When the birth control pill was approved by the FDA in 1960, the world changed forever as women gained unprecedented reproductive freedom and control. At the time, there also was serious interest and research into the development of male contraceptives — and that interest has been renewed in recent years with a handful of new and promising male contraceptive solutions.
One is ADAM, a hydrogel contraceptive from the medical device company Contraline. The nonhormonal, reversible approach involves an injection into the vas deferens, the duct which transports sperm to the urethra. Here, the hydrogel only blocks sperm and does not interfere with sensation or other bodily functions.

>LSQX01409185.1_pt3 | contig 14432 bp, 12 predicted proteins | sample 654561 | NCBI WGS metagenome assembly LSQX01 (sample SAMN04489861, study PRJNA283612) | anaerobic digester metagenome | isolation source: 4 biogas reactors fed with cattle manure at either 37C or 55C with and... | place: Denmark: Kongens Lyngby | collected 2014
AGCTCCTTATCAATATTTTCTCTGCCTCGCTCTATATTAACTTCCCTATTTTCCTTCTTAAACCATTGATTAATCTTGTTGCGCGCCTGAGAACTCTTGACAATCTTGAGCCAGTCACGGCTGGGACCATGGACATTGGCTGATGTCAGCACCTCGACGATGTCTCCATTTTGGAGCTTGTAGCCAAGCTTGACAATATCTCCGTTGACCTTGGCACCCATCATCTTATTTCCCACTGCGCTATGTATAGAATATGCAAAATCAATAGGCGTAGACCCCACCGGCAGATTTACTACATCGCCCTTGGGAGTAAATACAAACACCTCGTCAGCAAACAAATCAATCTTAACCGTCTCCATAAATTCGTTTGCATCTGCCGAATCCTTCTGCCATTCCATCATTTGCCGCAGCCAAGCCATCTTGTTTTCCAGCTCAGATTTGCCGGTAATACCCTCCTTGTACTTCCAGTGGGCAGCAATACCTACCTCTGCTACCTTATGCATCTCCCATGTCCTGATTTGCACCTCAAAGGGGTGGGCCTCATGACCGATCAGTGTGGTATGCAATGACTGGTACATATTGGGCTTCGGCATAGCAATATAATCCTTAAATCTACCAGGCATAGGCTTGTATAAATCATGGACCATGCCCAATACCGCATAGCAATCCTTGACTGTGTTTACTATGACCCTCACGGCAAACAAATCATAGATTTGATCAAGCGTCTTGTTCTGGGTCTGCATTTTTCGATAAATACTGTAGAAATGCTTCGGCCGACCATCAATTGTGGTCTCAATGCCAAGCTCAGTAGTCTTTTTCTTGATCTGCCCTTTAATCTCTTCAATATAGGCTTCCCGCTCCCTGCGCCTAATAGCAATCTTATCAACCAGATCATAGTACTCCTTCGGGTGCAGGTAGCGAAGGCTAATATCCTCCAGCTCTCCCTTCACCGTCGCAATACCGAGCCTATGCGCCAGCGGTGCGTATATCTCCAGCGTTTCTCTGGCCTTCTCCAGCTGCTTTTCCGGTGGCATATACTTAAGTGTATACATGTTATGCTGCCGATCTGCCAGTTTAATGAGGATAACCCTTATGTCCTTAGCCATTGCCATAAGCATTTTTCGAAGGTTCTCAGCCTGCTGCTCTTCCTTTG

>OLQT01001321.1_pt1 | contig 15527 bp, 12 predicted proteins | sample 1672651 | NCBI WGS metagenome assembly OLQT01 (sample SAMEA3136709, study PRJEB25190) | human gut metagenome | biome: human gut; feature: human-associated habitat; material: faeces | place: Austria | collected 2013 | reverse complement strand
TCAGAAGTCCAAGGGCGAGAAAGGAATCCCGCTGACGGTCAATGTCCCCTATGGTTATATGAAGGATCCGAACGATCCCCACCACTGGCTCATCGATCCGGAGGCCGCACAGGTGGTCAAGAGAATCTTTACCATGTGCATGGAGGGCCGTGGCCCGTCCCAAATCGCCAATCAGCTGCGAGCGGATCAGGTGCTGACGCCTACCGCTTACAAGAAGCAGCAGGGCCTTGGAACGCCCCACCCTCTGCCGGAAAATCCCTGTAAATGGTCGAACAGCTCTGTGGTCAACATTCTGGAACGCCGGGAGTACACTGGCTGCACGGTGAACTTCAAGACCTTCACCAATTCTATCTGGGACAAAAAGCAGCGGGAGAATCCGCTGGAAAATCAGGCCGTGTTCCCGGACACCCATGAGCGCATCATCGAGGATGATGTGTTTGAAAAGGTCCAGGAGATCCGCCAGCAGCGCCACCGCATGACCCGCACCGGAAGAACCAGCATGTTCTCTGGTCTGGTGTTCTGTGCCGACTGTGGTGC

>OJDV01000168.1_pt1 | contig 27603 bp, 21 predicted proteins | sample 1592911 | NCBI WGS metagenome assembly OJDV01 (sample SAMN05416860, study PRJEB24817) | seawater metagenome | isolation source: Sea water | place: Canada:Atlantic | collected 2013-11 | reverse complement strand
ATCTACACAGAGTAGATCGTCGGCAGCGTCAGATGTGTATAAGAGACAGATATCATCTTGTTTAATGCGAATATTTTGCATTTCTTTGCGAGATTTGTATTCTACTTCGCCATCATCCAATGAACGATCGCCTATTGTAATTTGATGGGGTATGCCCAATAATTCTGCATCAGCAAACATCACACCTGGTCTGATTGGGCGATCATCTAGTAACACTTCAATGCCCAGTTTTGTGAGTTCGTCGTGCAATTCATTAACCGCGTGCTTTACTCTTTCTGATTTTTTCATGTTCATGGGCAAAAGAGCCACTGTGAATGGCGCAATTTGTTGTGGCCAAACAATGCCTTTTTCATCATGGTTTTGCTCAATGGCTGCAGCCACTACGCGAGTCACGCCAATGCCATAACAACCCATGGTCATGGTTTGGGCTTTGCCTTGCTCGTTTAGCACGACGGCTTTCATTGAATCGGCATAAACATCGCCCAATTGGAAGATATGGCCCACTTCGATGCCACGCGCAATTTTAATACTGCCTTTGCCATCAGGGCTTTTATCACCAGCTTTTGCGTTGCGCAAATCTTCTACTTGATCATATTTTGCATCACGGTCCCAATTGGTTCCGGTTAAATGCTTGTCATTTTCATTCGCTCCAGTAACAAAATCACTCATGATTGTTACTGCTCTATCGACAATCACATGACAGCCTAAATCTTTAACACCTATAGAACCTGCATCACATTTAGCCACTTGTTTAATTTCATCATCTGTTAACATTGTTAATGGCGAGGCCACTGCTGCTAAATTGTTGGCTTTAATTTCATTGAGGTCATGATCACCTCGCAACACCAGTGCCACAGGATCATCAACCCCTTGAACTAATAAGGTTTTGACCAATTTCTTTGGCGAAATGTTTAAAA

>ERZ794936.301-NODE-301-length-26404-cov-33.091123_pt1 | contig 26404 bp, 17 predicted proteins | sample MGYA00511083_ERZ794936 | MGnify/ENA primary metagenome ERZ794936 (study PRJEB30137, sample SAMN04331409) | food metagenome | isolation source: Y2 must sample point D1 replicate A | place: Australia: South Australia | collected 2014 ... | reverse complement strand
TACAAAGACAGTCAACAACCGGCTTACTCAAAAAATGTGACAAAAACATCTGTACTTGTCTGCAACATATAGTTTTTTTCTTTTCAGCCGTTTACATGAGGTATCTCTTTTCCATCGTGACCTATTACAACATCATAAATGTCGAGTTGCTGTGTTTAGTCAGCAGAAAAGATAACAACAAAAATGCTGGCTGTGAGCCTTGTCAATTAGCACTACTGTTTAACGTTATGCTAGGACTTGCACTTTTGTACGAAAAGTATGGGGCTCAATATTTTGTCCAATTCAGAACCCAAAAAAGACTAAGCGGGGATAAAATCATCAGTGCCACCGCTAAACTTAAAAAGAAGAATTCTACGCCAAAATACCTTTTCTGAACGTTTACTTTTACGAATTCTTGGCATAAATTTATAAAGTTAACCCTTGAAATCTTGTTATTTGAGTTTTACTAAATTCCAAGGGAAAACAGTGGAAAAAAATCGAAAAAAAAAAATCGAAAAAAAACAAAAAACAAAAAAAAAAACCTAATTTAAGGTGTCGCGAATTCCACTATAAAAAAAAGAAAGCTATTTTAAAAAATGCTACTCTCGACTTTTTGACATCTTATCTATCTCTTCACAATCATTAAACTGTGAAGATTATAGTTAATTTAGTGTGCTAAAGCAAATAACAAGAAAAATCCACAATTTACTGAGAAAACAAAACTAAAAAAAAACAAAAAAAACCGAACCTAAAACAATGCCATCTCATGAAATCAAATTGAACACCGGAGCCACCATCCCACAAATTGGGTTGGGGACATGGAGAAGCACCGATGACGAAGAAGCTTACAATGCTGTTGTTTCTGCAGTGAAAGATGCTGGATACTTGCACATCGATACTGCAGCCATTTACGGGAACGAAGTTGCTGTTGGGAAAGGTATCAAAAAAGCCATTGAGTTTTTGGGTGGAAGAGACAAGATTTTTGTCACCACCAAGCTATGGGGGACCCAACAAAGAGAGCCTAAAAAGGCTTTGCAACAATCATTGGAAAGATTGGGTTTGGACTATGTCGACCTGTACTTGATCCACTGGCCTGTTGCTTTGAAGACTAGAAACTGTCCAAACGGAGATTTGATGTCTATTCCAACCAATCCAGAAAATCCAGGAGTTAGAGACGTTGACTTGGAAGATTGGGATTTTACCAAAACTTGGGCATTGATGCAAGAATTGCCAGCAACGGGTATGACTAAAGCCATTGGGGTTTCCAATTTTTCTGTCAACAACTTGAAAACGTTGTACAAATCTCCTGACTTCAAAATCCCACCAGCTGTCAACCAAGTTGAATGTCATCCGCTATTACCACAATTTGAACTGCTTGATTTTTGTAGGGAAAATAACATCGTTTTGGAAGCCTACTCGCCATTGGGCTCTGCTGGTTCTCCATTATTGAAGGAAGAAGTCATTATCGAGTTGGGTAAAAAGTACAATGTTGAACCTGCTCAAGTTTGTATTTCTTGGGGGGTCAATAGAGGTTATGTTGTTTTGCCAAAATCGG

There are also new hormonal approaches to male contraception. NES/T, for example, is a gel that men can apply on their shoulder blades or upper arm, where it enters the body and inhibits sperm production while not interfering with sexual function or testosterone levels.
Better male contraceptives would make it easier for couples to gain more reproductive control. The question is: What will the next generation of male contraceptives look like?